One of the FSRUs is planned to be built at Matarbari Island in Cox’s Bazar and the other at Payra near a sea port in Patuakhali, he said, as the country now heavily banks on LNG imports to meet growing gas needs against slowing local production.

If awarded, Summit and Excelerate will both own two 3.75-million-tonne-per-year (MTPA)-capacity FSRUs each.

Like the previous two FSRUs, the two new FSRUs are also likely to be awarded to contractors through unsolicited deals under the Quick Enhancement of Electricity and Energy Supply (Special Provision) Act 2010 that allows bypassing the tendering process, Petrobangla officials said.

The law has a provision of immunity for those involved in a quick fix.

Over-dependence on fossil fuels?

Criticizing such efforts, the Institute for Energy Economics and Financial Analysis (IEEFA) said that Bangladesh’s overdependence on imported fossil fuels has harmed it, as it encounters increasing difficulty in ensuring fuels for its power plants and industries amid dwindling foreign currency reserves and declining local currency value.

IEEFA calls for an urgent overhaul in power sector development with greater integration of renewable energy to enhance the country’s energy security.

The country should aim for renewables to make up 40% of its total power generation capacity by 2041, as per the target set by the government, said IEEFA report author Shafiqul Alam.

That would chart a path for Bangladesh to move its electricity sector away from dependency on expensive imported fossil fuels and ease growing subsidy burdens, he said.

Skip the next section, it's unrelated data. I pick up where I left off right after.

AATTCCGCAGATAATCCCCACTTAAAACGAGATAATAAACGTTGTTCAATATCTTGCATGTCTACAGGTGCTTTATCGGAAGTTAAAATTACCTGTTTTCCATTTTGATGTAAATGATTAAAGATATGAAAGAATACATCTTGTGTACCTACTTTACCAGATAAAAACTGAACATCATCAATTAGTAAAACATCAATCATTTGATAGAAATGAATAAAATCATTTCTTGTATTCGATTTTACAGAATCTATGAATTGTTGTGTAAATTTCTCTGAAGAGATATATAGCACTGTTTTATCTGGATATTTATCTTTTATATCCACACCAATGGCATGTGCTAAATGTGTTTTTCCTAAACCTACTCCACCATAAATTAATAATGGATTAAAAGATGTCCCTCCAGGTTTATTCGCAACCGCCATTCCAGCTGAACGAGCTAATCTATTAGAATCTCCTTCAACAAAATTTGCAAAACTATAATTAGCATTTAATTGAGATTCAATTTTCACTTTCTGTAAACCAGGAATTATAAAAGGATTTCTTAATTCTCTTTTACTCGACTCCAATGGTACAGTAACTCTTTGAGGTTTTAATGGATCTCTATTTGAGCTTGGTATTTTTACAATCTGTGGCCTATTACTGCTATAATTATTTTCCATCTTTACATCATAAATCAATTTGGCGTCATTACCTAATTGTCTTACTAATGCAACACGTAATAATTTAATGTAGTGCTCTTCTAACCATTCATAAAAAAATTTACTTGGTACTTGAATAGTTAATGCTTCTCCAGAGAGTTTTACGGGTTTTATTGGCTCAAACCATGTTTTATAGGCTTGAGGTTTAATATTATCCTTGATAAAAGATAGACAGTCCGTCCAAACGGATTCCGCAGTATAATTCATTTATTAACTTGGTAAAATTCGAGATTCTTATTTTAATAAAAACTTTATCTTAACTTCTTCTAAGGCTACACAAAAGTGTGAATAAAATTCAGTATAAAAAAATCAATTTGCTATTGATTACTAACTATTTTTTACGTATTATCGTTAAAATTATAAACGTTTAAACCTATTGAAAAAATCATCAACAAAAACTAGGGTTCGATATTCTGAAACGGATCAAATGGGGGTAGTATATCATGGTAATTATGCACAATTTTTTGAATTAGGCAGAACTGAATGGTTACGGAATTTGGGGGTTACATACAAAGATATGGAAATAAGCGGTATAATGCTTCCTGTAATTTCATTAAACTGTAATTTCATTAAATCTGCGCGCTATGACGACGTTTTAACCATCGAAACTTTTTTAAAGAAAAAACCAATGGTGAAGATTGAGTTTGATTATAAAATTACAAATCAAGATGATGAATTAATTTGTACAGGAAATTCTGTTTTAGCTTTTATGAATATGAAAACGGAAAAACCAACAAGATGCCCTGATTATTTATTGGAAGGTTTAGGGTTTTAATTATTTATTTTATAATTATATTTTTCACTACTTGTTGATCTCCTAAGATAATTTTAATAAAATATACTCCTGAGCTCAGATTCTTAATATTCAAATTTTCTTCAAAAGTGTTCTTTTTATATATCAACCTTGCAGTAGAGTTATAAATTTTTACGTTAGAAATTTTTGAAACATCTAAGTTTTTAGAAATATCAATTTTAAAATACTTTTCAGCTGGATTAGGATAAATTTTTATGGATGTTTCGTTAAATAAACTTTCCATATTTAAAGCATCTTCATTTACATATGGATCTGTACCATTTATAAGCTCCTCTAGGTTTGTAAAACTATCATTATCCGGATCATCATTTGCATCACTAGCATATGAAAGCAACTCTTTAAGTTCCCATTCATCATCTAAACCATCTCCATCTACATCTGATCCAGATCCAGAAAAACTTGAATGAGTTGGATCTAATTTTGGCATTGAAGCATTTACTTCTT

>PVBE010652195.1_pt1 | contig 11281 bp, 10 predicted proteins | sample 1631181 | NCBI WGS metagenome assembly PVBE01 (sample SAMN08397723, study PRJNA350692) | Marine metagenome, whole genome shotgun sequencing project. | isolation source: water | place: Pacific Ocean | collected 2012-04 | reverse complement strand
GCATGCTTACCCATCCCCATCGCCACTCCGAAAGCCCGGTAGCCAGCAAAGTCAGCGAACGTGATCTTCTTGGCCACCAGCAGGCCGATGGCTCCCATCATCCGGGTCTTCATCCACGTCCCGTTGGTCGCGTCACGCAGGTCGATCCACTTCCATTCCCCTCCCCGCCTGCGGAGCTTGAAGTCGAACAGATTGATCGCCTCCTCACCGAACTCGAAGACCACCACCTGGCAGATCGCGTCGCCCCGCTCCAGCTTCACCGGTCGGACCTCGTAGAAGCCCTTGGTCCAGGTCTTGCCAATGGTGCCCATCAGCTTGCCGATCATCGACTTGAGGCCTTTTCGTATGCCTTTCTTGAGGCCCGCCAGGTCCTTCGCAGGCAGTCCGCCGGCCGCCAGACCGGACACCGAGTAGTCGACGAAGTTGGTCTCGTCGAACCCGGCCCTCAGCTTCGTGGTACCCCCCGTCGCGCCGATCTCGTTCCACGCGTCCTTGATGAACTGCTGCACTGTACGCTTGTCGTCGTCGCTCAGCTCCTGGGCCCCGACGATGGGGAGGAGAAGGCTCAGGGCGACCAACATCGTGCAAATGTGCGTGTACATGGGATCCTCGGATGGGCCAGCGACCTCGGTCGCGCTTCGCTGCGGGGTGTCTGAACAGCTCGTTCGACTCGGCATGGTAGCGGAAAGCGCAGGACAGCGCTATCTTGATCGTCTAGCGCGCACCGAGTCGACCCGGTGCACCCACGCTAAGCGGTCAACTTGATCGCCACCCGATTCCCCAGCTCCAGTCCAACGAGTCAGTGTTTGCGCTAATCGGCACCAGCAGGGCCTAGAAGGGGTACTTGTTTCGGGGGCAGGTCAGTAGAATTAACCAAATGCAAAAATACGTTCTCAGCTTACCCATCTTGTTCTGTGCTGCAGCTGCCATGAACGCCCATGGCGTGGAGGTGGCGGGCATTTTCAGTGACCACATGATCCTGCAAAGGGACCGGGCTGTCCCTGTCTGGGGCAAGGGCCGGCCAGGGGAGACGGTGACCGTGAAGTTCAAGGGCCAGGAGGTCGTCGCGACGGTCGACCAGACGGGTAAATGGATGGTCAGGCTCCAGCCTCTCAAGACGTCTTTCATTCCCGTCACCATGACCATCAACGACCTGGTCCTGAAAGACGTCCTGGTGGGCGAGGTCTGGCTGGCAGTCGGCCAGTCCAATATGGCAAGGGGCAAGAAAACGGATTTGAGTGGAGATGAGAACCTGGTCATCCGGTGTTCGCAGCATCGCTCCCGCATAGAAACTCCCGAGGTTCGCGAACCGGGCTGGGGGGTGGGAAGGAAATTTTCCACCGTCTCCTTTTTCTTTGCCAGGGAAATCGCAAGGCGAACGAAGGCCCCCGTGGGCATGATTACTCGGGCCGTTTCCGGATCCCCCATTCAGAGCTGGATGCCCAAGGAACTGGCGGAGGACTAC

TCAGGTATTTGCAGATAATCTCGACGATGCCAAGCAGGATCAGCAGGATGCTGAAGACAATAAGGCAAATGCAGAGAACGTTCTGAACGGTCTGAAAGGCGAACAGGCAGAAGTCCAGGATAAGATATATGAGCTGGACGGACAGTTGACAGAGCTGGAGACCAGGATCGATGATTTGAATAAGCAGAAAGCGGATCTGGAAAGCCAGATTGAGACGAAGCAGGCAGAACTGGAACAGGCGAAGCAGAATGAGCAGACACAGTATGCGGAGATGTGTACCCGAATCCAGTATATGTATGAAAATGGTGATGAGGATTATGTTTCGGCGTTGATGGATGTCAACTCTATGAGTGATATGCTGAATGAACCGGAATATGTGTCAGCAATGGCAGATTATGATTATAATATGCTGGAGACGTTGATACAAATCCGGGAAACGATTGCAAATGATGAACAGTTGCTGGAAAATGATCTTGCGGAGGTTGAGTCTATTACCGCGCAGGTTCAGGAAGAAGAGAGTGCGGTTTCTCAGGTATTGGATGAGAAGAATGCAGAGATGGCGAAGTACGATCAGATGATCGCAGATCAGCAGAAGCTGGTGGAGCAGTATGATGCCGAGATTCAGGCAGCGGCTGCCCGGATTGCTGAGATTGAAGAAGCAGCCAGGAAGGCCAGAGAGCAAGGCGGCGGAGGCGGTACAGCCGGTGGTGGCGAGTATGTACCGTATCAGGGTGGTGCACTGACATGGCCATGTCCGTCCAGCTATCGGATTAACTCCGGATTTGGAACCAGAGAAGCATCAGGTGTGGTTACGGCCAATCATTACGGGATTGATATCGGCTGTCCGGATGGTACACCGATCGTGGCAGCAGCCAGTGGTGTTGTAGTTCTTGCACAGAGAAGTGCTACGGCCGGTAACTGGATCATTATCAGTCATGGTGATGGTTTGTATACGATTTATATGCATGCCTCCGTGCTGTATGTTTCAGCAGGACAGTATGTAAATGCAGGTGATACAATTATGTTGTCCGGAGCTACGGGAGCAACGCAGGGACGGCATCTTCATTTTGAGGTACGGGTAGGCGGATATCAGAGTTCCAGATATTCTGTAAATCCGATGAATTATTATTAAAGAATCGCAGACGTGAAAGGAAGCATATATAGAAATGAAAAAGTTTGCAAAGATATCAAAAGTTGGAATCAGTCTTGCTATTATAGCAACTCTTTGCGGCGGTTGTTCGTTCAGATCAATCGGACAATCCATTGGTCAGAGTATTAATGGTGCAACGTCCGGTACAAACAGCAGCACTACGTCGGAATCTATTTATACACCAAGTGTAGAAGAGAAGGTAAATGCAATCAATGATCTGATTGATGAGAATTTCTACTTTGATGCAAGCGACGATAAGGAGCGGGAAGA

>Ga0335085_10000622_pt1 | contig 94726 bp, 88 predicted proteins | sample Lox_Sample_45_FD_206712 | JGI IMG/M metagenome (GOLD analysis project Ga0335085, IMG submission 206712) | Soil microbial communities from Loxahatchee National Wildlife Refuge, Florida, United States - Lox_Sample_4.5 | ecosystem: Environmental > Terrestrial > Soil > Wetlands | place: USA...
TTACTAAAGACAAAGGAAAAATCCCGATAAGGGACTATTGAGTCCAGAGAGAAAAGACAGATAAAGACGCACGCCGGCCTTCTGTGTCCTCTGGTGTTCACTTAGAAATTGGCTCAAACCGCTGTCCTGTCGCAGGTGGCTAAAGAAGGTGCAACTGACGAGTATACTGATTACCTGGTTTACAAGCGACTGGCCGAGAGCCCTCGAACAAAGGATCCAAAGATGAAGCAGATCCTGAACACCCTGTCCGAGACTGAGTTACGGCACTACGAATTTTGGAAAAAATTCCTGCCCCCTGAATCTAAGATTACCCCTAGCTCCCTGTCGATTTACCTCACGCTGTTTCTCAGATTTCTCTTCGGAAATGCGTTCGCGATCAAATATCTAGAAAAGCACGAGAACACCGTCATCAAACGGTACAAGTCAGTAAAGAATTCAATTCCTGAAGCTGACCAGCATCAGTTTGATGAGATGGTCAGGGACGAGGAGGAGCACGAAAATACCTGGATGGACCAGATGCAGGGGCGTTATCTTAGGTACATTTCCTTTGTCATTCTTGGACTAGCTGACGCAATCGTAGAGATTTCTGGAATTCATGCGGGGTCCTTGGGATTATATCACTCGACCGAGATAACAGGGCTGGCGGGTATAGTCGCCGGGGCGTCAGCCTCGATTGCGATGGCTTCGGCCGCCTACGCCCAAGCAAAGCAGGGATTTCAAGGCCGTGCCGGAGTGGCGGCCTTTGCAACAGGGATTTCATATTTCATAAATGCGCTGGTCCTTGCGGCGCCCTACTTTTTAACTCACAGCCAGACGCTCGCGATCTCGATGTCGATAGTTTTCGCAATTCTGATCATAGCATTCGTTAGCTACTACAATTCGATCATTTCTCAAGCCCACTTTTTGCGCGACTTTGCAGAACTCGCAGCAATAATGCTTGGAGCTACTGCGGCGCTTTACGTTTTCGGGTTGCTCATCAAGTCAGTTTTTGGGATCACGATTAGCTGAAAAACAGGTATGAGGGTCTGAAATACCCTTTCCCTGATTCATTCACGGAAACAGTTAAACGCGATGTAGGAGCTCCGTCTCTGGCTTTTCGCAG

Renewable energy capacity additions are the most favourable option for its power system, he added.

“Bangladesh’s electricity generation model appears unsustainable without a clear transition pathway. Therefore, policymakers should raise their renewable energy targets and reflect the same in the upcoming Integrated Energy and Power Master Plan (IEPMP),” he added.

IEEFA noted that Bangladesh would require up to $1.71 billion annually until 2041 to achieve 40% renewable energy capacity.

Its existing power system can immediately incorporate 1,700 MW to 3,400 MW of solar during the day, and subject to feasibility of location and availability of sufficient wind speed, 2,500 MW to 4,000 MW of wind power at night — to reduce the use of costly LNG and oil-based power generation, Alam added.

Energy experts and rights groups fear establishing a monopolistic private sector LNG re-gasification environment if both private firms are awarded two more new FSRUs without competitive bidding again.

The government might be at risk of counting additional capacity payments for not utilizing in full the new FSRUs, they feared.

Once the new FSRUs are awarded, their total re-gasification capacity will reach around 2.0 bcd/d, almost as much the country’s overall natural gas output from local fields, which is now hovering at around 2.10 bcf/d, they said.

“It may ensure syndicated business of a certain quarter,” said Professor M Shamsul Alam, the energy adviser of the Consumers Association of Bangladesh.

It is pre-planned and an outcome of intentional non-exploration of local energy resources, he alleged.

The special law has protected this ‘misdeed’ to create a monopolistic situation in the energy sector, Alam stressed.

Petrobangla itself should build a land-based LNG import terminal instead of FSRUs and it should select engineering, procurement and construction contractors, instead of awarding the private sector to build more FSRUs, bypassing tenders, Alam suggested.

The government should utilize the potential of solar and wind energy to ensure a sustained and secured energy supply in future, said Professor Ijaz Hossain, Dean of Engineering at Bangladesh University of Engineering and Technology.

A significant portion of the country’s daytime electricity demand can be met by solar power and night time demand by wind power, he suggested.

“It would be cost-effective and sustainable,” he said.